Author: IVC Editorial Board

The Archive of the Future / The Future of the Archive: Introduction

Issue 12: The Archive of the Future / The Future of the Archive (Spring 2008) Aubrey Anable, Aviva Dove-Viebahn, and April Miller [T]he question of the archive is not, I repeat, a question of the past…but rather a question of the future, the very question of the future, question of a response, of a promise and of a responsibility for tomorrow. The archive: if we want to know what this will have meant, we will only know tomorrow.1 In his study on the power and politics of the archive, Archive Fever, Jacques Derrida outlines the aporetic desire that defines the archive, describing it as an illness that strives to reconcile the will to safeguard significant documents in human history with the wish to share those documents with others. For many academics, researchers, and students, archives used to be and still are contentious ground, guarded tightly by the archivist/gatekeeper whose relationship with the material is very different than that of the researcher. The archivist aims to preserve and protect; the researcher hopes to explore and experience. Certainly, much …

Introduction / Issue 11: Curator and Context

Issue 11: Curator and Context (2007) Mara Gladstone A person discerns meaning, significance, or value from every aesthetic encounter, as each art object is presented to the world laden with ideas. Yet the contexts of experiencing art, by working within or against authorial intention, affect one’s impressions of it, perhaps producing incomplete or imperfect interpretations. Contexts can be personal, physical, architectural, natural, artificial, and textual. They range from the subjective perspective of the viewer and her physical stature in a space, to the structural and architectural dynamics of the viewing site, the flow of its galleries, color of walls, tactility of floors, and quality of light from the sky. Other contextual factors might include the placement of the object, its relationship to adjacent objects, and the atmospheric properties that emerge from the overall installation of an exhibition, such as communal responses from visitors, or the mood of the space given the functions of the environment and the actions of its users. Contexts can also be textual, particularly in the museum or in institutionalized exhibition spaces, …

Introduction/Issue 10: The Symptom

Issue 10: The Symptom (Spring 2006) Linda Edwards and Michael Williams Our patient suffers a symptom – a repetitive hand-washing that pervades his everyday life. Anguished, frustrated, trammeled by it, our patient is also inextricably entwined with it. Despite his attempts to transcend it, his compulsive handwashing has become indispensable to his assertion of self and identity, and he fears he will be at loss, lose something, fall apart, without it. What motivates our patient’s symptom and what does it want to say? How should our patient reply? How does – indeed can – our patient overcome this intolerable, yet embodied, compulsion? And what awaits its dissolution? In psychoanalysis the symptom occupies a central position – both theoretically and practically. The symptom grounds the play of latent and manifest levels that are the condition of possibility of psychoanalytic knowledge and practice. We approach our patient’s hand-washing as an indicator for, and confrontation with, something else: abjected, forbidden, unfulfilled, improper, obfuscated. As a “sign and a surrogate,” as Freud says, for the “known of old and …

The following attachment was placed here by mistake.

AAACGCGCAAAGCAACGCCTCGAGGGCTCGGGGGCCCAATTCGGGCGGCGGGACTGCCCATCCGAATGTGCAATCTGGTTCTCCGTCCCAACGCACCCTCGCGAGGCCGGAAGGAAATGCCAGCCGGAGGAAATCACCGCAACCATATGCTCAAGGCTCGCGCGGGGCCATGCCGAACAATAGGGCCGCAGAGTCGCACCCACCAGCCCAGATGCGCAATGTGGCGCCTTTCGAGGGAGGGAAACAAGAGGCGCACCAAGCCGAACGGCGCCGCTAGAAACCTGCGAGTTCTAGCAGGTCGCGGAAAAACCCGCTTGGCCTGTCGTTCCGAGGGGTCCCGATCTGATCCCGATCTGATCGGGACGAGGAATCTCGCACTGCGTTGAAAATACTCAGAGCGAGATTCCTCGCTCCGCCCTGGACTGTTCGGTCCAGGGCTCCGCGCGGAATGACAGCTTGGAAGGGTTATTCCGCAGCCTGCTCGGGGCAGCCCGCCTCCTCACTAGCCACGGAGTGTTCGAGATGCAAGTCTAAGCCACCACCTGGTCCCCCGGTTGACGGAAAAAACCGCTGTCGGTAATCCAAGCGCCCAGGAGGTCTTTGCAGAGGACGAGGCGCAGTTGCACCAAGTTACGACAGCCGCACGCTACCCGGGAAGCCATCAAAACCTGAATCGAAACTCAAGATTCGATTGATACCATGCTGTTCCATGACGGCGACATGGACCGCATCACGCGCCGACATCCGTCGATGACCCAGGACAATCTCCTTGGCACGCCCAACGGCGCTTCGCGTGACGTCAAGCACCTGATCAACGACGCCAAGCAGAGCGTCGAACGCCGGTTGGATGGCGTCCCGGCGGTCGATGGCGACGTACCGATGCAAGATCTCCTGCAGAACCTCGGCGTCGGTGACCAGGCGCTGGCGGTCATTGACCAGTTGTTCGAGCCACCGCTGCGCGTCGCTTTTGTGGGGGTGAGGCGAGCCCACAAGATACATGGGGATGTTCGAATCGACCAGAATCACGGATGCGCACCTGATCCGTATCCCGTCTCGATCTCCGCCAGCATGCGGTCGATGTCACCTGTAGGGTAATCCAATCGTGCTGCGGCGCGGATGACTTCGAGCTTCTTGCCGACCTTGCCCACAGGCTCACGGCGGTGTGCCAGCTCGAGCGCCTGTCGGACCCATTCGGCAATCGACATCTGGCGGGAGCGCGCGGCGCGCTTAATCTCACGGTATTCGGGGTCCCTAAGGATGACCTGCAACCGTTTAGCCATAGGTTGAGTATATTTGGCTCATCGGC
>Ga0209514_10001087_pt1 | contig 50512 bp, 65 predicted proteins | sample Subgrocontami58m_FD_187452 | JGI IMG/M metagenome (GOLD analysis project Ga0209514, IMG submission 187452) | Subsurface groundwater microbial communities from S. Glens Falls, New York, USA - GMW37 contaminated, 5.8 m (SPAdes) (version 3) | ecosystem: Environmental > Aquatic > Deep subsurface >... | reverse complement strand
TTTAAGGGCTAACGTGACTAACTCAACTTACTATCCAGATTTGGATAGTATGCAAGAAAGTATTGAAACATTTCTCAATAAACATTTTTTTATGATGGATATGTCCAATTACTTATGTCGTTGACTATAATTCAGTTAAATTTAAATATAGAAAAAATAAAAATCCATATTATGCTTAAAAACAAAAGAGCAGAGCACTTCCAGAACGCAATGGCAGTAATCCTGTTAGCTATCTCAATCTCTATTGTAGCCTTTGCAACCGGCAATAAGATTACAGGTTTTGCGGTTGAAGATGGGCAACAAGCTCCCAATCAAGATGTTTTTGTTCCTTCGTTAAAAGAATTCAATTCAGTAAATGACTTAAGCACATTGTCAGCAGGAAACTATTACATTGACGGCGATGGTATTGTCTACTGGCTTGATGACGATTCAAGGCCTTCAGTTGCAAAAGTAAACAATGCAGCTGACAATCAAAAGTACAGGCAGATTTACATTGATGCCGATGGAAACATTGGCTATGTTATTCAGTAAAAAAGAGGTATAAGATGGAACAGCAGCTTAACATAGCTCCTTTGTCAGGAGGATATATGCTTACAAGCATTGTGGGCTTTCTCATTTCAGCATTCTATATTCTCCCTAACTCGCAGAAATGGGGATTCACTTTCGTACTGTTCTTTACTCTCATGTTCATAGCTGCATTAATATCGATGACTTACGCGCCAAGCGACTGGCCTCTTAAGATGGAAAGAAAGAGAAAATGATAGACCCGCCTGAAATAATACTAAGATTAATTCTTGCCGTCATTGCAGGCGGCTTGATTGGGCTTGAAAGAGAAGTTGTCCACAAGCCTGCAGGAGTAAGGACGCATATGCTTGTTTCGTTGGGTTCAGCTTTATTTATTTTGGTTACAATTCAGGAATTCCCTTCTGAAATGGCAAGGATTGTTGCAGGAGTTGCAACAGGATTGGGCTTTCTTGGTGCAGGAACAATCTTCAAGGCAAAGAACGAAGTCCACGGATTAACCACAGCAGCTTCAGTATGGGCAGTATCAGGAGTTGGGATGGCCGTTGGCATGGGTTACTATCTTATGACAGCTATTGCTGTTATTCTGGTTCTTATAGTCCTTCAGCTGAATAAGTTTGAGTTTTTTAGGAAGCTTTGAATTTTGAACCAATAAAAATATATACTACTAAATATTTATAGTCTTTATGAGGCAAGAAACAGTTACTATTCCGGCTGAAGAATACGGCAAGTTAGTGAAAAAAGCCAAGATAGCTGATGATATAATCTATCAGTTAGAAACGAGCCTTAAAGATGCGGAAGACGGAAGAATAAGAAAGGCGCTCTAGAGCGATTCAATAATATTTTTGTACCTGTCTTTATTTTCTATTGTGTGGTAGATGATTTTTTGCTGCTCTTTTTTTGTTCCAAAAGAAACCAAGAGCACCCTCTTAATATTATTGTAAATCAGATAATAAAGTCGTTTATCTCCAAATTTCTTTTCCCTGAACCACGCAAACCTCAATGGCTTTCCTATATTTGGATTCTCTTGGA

Contributors/Issue 10: The Symptom

Dale Bradley is an Assistant Professor in the Dept. of Communications, Popular Culture, and Film at Brock University, St. Catharines, Ontario, Canada.  His research interests include the discursive analysis of contemporary technoculture and the historical emergence of cybersociety. He can be reached at dbradley@brocku.ca. Sudeep Dasgupta is Assistant Professor in the Department of Media and Culture at the University of Amsterdam. His current research and teaching interests include: aesthetics and migrant subjectivity, art history and contemporary visual analysis, and the relevance of postcolonial theory for media studies. He is editor of Constellations of the Transnational: Modernity, Culture, Critque (Rodopi, Amsterdam, 2006, forthcoming) and recent publications include: “Visual Culture and the Place of Modernity” in Internationalizing Cultural Studies, edited by Ackbar Abbas and John Erni, London, Blackwell, 2004; “Gods in the Marketplace: Refin(d)ing the Public under the Aura of the Religious” in Religion, Media and the Public Sphere, edited by Birgit Meyer and Annelies Moors, Bloomington and Indianapolis, Indiana University Press, 2006; and “Suspending the Body: Biopower and the Contradictions of Family Values in Les Terres …